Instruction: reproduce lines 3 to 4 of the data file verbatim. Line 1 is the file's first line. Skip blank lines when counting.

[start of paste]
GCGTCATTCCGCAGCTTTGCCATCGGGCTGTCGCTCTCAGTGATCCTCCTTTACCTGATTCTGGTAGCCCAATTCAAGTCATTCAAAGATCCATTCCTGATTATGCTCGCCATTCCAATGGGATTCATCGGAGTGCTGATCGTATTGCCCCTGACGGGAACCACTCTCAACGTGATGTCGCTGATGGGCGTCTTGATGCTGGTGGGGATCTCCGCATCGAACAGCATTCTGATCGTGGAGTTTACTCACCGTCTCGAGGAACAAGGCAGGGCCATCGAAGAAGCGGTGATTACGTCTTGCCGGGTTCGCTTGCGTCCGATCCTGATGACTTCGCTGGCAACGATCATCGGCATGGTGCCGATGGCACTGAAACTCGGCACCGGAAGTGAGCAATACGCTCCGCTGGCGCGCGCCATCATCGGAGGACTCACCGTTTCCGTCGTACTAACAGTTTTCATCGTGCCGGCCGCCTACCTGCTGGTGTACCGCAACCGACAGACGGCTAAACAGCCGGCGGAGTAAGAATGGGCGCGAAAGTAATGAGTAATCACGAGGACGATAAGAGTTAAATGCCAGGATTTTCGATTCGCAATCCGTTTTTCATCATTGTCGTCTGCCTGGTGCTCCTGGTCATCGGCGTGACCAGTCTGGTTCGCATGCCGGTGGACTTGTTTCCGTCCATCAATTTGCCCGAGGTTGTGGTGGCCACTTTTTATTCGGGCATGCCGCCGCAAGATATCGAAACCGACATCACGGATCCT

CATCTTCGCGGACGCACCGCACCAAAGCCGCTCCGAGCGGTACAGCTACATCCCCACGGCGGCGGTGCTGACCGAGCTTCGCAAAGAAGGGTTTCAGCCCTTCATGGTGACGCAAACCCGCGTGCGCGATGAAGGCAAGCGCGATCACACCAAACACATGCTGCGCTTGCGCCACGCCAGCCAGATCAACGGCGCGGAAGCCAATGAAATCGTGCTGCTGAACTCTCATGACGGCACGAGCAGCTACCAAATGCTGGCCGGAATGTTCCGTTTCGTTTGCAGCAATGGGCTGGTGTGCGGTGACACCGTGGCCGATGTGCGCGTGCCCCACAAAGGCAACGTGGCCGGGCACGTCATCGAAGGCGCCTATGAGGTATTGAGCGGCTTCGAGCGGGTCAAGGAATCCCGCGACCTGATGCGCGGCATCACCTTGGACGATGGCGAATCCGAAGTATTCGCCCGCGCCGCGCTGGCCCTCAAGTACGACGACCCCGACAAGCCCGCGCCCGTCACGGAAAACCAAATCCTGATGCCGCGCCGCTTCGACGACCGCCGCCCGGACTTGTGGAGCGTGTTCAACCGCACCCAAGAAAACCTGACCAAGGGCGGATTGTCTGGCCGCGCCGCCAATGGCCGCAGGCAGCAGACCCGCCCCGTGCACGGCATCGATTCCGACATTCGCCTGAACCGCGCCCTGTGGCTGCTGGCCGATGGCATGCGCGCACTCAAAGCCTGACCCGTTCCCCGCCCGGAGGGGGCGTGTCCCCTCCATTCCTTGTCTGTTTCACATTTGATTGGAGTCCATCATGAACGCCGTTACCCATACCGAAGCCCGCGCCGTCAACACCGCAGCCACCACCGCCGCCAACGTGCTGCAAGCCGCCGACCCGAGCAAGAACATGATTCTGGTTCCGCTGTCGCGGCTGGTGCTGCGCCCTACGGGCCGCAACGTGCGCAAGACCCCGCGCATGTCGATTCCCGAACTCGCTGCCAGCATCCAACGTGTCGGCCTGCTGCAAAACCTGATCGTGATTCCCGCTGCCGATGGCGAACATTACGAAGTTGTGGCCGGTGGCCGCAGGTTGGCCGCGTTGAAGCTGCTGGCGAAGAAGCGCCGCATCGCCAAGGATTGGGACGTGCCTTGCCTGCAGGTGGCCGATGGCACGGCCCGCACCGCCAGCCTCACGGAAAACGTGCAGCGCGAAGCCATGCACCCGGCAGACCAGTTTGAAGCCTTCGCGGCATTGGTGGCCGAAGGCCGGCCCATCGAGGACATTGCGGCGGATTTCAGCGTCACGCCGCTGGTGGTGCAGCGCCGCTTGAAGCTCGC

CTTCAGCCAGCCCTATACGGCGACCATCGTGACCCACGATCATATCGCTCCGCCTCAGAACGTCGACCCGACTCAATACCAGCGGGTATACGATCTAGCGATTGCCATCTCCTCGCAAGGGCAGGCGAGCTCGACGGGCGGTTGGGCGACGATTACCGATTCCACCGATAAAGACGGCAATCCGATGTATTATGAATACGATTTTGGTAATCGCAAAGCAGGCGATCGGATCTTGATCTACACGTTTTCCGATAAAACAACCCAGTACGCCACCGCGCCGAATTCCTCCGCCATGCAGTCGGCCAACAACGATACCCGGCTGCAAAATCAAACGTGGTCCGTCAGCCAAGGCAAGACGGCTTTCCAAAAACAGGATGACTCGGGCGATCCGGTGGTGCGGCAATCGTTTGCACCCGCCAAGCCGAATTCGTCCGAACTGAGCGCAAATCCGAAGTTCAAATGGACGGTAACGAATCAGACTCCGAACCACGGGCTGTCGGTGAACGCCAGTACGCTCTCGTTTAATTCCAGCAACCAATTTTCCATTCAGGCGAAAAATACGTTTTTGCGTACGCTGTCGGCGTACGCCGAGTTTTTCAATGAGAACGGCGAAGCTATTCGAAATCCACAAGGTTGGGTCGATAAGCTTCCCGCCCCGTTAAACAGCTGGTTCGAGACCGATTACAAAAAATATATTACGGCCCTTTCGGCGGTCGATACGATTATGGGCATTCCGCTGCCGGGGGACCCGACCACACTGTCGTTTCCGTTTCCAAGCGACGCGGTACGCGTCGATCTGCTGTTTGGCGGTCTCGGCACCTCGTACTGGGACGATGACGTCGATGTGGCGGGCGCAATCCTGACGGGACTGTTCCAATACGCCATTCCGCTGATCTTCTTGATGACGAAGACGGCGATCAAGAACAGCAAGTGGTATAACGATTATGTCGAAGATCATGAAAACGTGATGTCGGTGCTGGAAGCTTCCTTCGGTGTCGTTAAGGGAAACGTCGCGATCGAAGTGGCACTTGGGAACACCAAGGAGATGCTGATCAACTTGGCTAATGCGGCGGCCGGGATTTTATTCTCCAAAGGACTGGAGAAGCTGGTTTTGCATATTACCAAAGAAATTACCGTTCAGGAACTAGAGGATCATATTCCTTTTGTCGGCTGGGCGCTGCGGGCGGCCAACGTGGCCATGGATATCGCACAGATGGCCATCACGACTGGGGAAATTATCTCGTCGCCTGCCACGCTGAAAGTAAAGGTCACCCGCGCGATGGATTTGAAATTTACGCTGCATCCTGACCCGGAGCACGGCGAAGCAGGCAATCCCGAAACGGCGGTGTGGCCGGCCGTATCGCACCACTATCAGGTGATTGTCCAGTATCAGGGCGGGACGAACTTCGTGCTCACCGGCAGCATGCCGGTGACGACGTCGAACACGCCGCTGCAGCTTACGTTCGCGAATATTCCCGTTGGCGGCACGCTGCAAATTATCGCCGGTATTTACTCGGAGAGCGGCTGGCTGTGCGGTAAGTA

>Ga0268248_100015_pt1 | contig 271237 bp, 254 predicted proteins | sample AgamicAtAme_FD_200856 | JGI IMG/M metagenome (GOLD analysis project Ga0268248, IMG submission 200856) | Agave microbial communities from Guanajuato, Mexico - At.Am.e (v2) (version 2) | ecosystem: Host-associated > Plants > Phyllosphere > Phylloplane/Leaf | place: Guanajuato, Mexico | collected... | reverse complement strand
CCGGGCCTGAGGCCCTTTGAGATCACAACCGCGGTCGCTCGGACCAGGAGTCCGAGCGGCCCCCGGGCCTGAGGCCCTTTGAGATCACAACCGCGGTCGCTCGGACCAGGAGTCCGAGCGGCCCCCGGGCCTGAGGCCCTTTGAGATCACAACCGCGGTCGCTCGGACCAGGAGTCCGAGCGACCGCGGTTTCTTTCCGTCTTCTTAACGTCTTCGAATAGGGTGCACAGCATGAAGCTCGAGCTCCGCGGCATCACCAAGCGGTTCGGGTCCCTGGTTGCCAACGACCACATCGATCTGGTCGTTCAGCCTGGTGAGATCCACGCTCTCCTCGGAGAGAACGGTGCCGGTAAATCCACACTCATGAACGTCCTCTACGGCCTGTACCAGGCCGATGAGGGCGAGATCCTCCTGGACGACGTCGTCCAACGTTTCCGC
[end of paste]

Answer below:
CTTCAGCCAGCCCTATACGGCGACCATCGTGACCCACGATCATATCGCTCCGCCTCAGAACGTCGACCCGACTCAATACCAGCGGGTATACGATCTAGCGATTGCCATCTCCTCGCAAGGGCAGGCGAGCTCGACGGGCGGTTGGGCGACGATTACCGATTCCACCGATAAAGACGGCAATCCGATGTATTATGAATACGATTTTGGTAATCGCAAAGCAGGCGATCGGATCTTGATCTACACGTTTTCCGATAAAACAACCCAGTACGCCACCGCGCCGAATTCCTCCGCCATGCAGTCGGCCAACAACGATACCCGGCTGCAAAATCAAACGTGGTCCGTCAGCCAAGGCAAGACGGCTTTCCAAAAACAGGATGACTCGGGCGATCCGGTGGTGCGGCAATCGTTTGCACCCGCCAAGCCGAATTCGTCCGAACTGAGCGCAAATCCGAAGTTCAAATGGACGGTAACGAATCAGACTCCGAACCACGGGCTGTCGGTGAACGCCAGTACGCTCTCGTTTAATTCCAGCAACCAATTTTCCATTCAGGCGAAAAATACGTTTTTGCGTACGCTGTCGGCGTACGCCGAGTTTTTCAATGAGAACGGCGAAGCTATTCGAAATCCACAAGGTTGGGTCGATAAGCTTCCCGCCCCGTTAAACAGCTGGTTCGAGACCGATTACAAAAAATATATTACGGCCCTTTCGGCGGTCGATACGATTATGGGCATTCCGCTGCCGGGGGACCCGACCACACTGTCGTTTCCGTTTCCAAGCGACGCGGTACGCGTCGATCTGCTGTTTGGCGGTCTCGGCACCTCGTACTGGGACGATGACGTCGATGTGGCGGGCGCAATCCTGACGGGACTGTTCCAATACGCCATTCCGCTGATCTTCTTGATGACGAAGACGGCGATCAAGAACAGCAAGTGGTATAACGATTATGTCGAAGATCATGAAAACGTGATGTCGGTGCTGGAAGCTTCCTTCGGTGTCGTTAAGGGAAACGTCGCGATCGAAGTGGCACTTGGGAACACCAAGGAGATGCTGATCAACTTGGCTAATGCGGCGGCCGGGATTTTATTCTCCAAAGGACTGGAGAAGCTGGTTTTGCATATTACCAAAGAAATTACCGTTCAGGAACTAGAGGATCATATTCCTTTTGTCGGCTGGGCGCTGCGGGCGGCCAACGTGGCCATGGATATCGCACAGATGGCCATCACGACTGGGGAAATTATCTCGTCGCCTGCCACGCTGAAAGTAAAGGTCACCCGCGCGATGGATTTGAAATTTACGCTGCATCCTGACCCGGAGCACGGCGAAGCAGGCAATCCCGAAACGGCGGTGTGGCCGGCCGTATCGCACCACTATCAGGTGATTGTCCAGTATCAGGGCGGGACGAACTTCGTGCTCACCGGCAGCATGCCGGTGACGACGTCGAACACGCCGCTGCAGCTTACGTTCGCGAATATTCCCGTTGGCGGCACGCTGCAAATTATCGCCGGTATTTACTCGGAGAGCGGCTGGCTGTGCGGTAAGTA

>Ga0268248_100015_pt1 | contig 271237 bp, 254 predicted proteins | sample AgamicAtAme_FD_200856 | JGI IMG/M metagenome (GOLD analysis project Ga0268248, IMG submission 200856) | Agave microbial communities from Guanajuato, Mexico - At.Am.e (v2) (version 2) | ecosystem: Host-associated > Plants > Phyllosphere > Phylloplane/Leaf | place: Guanajuato, Mexico | collected... | reverse complement strand